In April 2008, two patent decisions were handed down by The Hague court:

Threat of infringement; sunset clause and out of court warnings

On 7 April 2008, The Hague preliminary relief judge handed down judgment in a patent infringement suit between Eli Lilly and Ratiopharm. Eli Lilly had argued that Ratiopharm threatened to infringe its European patent (and SPC) for olanzapine, the active ingredient of its blockbuster drug Zyprexa. The preliminary relief judge, however, concluded that no such threat had been made and therefore refused to grant a preliminary injunction.

At the time of the action, Ratiopharm had an application pending for a marketing authorisation (MA) for generic olanzapine via the decentralised procedure. In The Netherlands, it is standing case law that the mere holding of (or applying for) an MA does not constitute a threat of infringement. A patentee will have to demonstrate additional, specific circumstances that would make it plausible that the defendant is planning to introduce a competing drug during the term of the patent (or SPC). Such additional, specific circumstances were not demonstrated by Eli Lilly.

Amongst other things, the preliminary relief judge held that the so-called ‘sunset clause’ does not constitute such an additional, specific circumstances. According to this clause (Article 47(4) of the Dutch Medicines Act, which is the Dutch implementation of Article 24(4-6) of EU Directive 2001/83; and for centralised MAs Article 14(4-6) of EU Regulation 726/2004) an MA shall cease to be valid if a product under the MA has not actually been placed on the market or been on the market for a period of three consecutive years. Eli Lilly had argued that the three year term starts at the date of grant, and indicated that Ratiopharm will therefore launch the product before expiry of its exclusive rights (11 September 2011). The preliminary relief judge, however, held that “the obligation to enter the market with a product [..] only starts when the product can actually be brought onto the market, taking into account the various protection rules, that is to say after expiration of (extended) patent protection.

Furthermore, Ratiopharm’s pre-trial refusal to provide an undertaking of non-infringement did not constitute such additional, specific circumstance either. The preliminary relief judge held that “under the circumstances of this case – where account must be taken of the fact that there was no prior actual infringement – the latter is not something to which Lilly is entitled. There is no general obligation under law to any written confirmation by third parties (or competitors) of anyone’s absolute rights [..]. A refusal to provide such therefore does not constitute an (urgent) interest to obtain such in preliminary injunction proceedings, at least not without additional circumstances [..].”

First ex parte provisional patent infringement injunction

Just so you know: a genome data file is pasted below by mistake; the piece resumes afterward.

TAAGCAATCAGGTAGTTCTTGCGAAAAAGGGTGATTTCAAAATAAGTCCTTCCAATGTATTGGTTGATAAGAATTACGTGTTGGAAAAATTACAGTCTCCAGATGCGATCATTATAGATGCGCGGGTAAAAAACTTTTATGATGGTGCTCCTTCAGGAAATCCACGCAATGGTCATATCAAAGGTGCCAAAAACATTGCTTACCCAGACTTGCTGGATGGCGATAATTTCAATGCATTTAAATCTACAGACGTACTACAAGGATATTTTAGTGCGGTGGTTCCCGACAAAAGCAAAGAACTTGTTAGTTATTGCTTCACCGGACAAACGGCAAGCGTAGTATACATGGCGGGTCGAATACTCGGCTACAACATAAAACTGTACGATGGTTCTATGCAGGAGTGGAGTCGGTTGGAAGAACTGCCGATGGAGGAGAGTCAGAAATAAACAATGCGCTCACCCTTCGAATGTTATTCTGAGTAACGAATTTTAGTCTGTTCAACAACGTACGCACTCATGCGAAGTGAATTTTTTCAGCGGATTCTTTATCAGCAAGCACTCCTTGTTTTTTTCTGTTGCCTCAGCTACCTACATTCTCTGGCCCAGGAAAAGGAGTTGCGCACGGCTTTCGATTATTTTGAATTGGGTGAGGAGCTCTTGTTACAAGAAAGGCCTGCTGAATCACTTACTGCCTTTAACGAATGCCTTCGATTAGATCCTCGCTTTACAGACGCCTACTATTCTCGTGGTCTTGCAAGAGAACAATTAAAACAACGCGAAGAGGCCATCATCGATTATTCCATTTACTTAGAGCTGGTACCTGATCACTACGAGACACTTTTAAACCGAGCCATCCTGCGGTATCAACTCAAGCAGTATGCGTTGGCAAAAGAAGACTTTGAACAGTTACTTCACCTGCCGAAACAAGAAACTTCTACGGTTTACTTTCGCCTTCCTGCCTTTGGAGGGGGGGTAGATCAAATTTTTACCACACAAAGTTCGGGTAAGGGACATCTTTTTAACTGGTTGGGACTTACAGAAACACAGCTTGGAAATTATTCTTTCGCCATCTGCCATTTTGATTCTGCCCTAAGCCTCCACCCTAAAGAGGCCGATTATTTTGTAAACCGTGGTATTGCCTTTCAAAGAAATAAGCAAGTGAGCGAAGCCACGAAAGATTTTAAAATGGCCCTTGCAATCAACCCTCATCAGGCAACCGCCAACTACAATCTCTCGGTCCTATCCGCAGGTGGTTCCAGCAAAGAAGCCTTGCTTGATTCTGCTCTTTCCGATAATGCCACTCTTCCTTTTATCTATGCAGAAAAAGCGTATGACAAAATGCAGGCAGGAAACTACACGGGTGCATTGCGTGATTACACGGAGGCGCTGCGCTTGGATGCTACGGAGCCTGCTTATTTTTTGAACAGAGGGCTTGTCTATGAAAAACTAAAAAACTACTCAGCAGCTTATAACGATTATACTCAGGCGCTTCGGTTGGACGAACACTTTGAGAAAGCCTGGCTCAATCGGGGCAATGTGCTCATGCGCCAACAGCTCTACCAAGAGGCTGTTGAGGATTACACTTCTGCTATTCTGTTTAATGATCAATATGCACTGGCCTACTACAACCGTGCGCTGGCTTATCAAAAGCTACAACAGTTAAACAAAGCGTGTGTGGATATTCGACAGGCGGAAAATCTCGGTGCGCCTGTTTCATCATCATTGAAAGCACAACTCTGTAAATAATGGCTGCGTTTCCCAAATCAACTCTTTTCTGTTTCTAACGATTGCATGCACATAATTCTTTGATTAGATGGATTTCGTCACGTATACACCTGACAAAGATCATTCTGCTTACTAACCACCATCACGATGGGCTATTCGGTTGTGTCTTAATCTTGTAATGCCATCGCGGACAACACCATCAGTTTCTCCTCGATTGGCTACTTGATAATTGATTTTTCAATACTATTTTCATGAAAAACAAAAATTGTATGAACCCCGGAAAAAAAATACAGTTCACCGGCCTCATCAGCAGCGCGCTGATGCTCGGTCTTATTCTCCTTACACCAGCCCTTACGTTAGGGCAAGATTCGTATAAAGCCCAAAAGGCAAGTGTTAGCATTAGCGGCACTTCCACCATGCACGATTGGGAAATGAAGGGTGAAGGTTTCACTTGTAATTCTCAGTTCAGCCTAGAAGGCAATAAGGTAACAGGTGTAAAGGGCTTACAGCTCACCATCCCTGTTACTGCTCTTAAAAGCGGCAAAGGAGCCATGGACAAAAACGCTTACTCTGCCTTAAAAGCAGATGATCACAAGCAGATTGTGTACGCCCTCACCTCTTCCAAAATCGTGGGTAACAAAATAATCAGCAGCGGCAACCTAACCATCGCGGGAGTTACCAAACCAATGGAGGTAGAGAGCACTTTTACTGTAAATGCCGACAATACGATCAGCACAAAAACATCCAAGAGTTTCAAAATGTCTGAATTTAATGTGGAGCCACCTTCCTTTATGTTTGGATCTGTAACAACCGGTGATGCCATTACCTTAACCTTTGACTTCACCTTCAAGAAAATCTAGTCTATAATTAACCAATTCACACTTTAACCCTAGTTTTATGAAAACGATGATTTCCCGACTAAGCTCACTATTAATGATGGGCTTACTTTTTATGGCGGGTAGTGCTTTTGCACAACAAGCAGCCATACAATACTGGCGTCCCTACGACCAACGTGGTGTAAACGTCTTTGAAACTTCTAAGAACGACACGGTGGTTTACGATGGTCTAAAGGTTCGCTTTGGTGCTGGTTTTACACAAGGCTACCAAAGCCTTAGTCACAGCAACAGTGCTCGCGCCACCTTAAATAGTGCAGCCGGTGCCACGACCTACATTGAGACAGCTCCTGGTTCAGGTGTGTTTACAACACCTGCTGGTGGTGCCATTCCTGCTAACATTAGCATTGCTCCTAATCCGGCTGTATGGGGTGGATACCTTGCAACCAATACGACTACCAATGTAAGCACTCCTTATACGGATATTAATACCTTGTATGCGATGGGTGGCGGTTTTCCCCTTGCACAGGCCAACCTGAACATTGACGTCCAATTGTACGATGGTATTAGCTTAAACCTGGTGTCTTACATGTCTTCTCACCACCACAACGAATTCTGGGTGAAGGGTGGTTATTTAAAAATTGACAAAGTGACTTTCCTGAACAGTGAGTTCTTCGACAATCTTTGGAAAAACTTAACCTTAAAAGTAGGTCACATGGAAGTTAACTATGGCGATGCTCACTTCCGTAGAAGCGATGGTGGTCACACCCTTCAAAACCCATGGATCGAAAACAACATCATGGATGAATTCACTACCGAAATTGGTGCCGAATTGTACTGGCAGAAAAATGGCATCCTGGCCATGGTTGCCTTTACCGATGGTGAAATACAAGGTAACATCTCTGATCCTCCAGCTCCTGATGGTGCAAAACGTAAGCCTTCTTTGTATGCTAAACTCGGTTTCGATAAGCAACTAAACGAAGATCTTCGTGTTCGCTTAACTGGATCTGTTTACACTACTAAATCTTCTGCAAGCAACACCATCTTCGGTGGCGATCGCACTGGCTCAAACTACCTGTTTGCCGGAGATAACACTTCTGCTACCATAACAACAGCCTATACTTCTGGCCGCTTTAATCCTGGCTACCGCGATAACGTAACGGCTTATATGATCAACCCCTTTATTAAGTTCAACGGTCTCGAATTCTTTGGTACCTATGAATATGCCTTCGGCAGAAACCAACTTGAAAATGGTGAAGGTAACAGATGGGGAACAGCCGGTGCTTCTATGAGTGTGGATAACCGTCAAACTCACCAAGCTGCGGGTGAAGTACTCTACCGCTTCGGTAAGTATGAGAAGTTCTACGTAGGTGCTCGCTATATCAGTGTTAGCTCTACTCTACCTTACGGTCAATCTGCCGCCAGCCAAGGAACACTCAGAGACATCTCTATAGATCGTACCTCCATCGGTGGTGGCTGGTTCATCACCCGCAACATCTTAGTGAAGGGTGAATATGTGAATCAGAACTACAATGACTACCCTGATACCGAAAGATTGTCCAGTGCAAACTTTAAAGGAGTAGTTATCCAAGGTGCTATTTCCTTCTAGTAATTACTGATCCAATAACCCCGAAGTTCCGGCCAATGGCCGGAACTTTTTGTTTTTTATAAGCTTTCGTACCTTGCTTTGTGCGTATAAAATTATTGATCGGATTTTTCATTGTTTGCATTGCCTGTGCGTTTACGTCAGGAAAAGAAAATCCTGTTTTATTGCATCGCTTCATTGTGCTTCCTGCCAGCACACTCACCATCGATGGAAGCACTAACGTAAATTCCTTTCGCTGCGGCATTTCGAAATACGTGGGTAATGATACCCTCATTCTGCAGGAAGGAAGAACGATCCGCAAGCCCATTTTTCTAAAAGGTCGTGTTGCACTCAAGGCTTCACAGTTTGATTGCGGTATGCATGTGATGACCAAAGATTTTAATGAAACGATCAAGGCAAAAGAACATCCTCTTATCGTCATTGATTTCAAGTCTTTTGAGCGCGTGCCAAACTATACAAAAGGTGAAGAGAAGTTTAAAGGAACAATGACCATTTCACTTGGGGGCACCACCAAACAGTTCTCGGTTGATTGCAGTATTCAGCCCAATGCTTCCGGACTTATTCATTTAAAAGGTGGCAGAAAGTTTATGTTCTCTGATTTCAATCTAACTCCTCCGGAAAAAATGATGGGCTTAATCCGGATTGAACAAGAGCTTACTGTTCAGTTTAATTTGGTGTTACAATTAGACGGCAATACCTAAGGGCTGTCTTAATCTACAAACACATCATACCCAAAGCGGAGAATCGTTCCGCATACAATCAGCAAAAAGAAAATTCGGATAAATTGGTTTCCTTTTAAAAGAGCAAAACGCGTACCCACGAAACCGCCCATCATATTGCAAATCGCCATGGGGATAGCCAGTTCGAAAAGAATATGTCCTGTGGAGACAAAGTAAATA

On 1 May 2007, the Dutch rules implementing Directive 2004/48/EC (the so-called IP Enforcement Directive (IPED)) entered into force. As of that date, IP owners with an urgent interest can request the Dutch court to hand down preliminary injunctions without hearing the defendant to prevent a threatened infringement. ‘Urgent interest’ is particularly assumed if delay would cause irreparable harm to the IP owner.

On 1 April 2008, in Meijn Food Processing Technology vs. Tieleman Food Equipment et al., the Hague court for the first time granted such an ex parte preliminary injunction in a patent infringement case.

Until now, patentees have adopted a rather reticent attitude towards the application of this enforcement tool. Amongst other reasons, it was not clear how the Dutch courts would deal with the criteria of urgent interest/irreparable harm in patent cases, especially considering that Dutch procedural law also provides for swift inter partes preliminary relief proceedings.

In its decision of 1 April, The Hague court did not set a very high threshold for urgent interest/irreparable harm. Ten years ago Meijn had warned one of the (group related) defendants. In its application for ex parte relief anno 2008, Meijn asserted that it had recently discovered that the defendants were infringing or threatening to infringe the patent. Further, it asserted that due to the infringements that had occurred and due to the ongoing infringements that threatened to occur, it suffered irreparable harm. According to Meijn, the deterioration of its patent based exclusive position cannot (easily) be remedied by a financial compensation, taking into account the of price reduction effect caused by third party trade in the patented products. This was considered sufficient by the court.

Now that the first ex parte preliminary injunction has been handed down in a patent infringement action, it is likely that more will follow. In trade mark matters, ex parte preliminary injunctions are already relatively common. Given the reasoning of urgent interest/irreparable harm in Meijn’s successful application, innovative drug companies may also want to test this enforcement tool for use in anticipated first generic entry.

Parties fearing that they may become the target of ex parte preliminary injunctions (or other ex parte measures under the implemented IPED rules) can file a so-called ‘protective letter’ with the courts. In such a protective letter - similar to the German ‘Schutzschrift’ - the potential defendant can request the court to refuse the preliminary measures that a third party may institute, or in any case not to render a decision without an inter partes hearing of the matter at hand. It should be noted that not all relevant courts in The Netherlands accept protective letter filing and therefore careful planning is advised.